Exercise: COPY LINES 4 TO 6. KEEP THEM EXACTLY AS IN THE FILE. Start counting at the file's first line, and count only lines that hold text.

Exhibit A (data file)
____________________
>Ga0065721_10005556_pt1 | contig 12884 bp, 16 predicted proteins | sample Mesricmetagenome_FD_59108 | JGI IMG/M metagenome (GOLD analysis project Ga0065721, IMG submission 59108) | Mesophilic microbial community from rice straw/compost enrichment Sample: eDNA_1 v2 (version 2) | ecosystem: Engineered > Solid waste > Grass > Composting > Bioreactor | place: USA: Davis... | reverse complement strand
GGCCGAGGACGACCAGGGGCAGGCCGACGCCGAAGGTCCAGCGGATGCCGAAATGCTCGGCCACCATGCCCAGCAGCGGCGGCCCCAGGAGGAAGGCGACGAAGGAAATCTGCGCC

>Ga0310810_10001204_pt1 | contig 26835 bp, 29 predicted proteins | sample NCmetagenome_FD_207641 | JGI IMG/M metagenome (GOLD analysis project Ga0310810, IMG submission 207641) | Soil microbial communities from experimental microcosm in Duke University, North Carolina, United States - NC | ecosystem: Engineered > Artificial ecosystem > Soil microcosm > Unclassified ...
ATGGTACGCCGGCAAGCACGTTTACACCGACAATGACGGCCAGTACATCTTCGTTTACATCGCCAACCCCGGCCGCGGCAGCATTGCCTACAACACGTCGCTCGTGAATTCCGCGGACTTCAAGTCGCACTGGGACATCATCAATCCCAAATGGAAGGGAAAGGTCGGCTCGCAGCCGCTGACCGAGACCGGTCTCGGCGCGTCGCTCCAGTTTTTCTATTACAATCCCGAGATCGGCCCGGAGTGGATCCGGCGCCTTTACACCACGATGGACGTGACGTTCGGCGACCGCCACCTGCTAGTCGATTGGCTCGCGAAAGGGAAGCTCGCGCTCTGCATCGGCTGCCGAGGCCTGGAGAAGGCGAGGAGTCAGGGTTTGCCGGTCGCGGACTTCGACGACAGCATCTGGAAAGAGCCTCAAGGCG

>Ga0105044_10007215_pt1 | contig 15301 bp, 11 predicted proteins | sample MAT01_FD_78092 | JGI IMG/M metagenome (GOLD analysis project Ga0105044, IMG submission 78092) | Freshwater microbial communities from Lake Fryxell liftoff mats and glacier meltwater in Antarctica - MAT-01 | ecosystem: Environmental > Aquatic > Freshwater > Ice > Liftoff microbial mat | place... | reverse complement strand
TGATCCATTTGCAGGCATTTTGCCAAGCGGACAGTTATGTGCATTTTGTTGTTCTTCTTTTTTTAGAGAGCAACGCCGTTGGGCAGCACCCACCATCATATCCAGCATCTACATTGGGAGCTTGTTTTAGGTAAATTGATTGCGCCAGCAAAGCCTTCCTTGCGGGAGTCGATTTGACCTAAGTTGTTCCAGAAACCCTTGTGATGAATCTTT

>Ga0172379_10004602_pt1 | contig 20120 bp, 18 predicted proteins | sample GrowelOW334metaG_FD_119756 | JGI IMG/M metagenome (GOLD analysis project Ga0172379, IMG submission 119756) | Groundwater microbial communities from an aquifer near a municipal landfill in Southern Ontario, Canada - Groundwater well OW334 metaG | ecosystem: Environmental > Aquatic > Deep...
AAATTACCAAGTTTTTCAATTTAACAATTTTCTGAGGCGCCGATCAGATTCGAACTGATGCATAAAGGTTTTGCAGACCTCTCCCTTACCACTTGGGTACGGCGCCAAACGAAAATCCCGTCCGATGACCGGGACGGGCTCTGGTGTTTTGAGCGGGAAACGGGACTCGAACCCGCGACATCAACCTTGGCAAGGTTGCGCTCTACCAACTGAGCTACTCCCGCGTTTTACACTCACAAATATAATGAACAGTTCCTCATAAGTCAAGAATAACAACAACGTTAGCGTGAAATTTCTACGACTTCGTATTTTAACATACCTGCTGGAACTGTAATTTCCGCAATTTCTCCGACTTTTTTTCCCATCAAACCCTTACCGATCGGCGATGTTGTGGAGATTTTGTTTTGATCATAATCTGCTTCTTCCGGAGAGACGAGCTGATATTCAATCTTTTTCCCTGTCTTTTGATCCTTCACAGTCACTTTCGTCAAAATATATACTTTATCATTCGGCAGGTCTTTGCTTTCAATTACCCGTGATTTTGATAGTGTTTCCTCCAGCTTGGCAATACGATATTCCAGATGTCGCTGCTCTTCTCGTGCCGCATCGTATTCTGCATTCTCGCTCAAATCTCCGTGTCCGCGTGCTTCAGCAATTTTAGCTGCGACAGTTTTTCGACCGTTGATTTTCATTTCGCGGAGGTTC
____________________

ATGGTACGCCGGCAAGCACGTTTACACCGACAATGACGGCCAGTACATCTTCGTTTACATCGCCAACCCCGGCCGCGGCAGCATTGCCTACAACACGTCGCTCGTGAATTCCGCGGACTTCAAGTCGCACTGGGACATCATCAATCCCAAATGGAAGGGAAAGGTCGGCTCGCAGCCGCTGACCGAGACCGGTCTCGGCGCGTCGCTCCAGTTTTTCTATTACAATCCCGAGATCGGCCCGGAGTGGATCCGGCGCCTTTACACCACGATGGACGTGACGTTCGGCGACCGCCACCTGCTAGTCGATTGGCTCGCGAAAGGGAAGCTCGCGCTCTGCATCGGCTGCCGAGGCCTGGAGAAGGCGAGGAGTCAGGGTTTGCCGGTCGCGGACTTCGACGACAGCATCTGGAAAGAGCCTCAAGGCG

>Ga0105044_10007215_pt1 | contig 15301 bp, 11 predicted proteins | sample MAT01_FD_78092 | JGI IMG/M metagenome (GOLD analysis project Ga0105044, IMG submission 78092) | Freshwater microbial communities from Lake Fryxell liftoff mats and glacier meltwater in Antarctica - MAT-01 | ecosystem: Environmental > Aquatic > Freshwater > Ice > Liftoff microbial mat | place... | reverse complement strand
TGATCCATTTGCAGGCATTTTGCCAAGCGGACAGTTATGTGCATTTTGTTGTTCTTCTTTTTTTAGAGAGCAACGCCGTTGGGCAGCACCCACCATCATATCCAGCATCTACATTGGGAGCTTGTTTTAGGTAAATTGATTGCGCCAGCAAAGCCTTCCTTGCGGGAGTCGATTTGACCTAAGTTGTTCCAGAAACCCTTGTGATGAATCTTT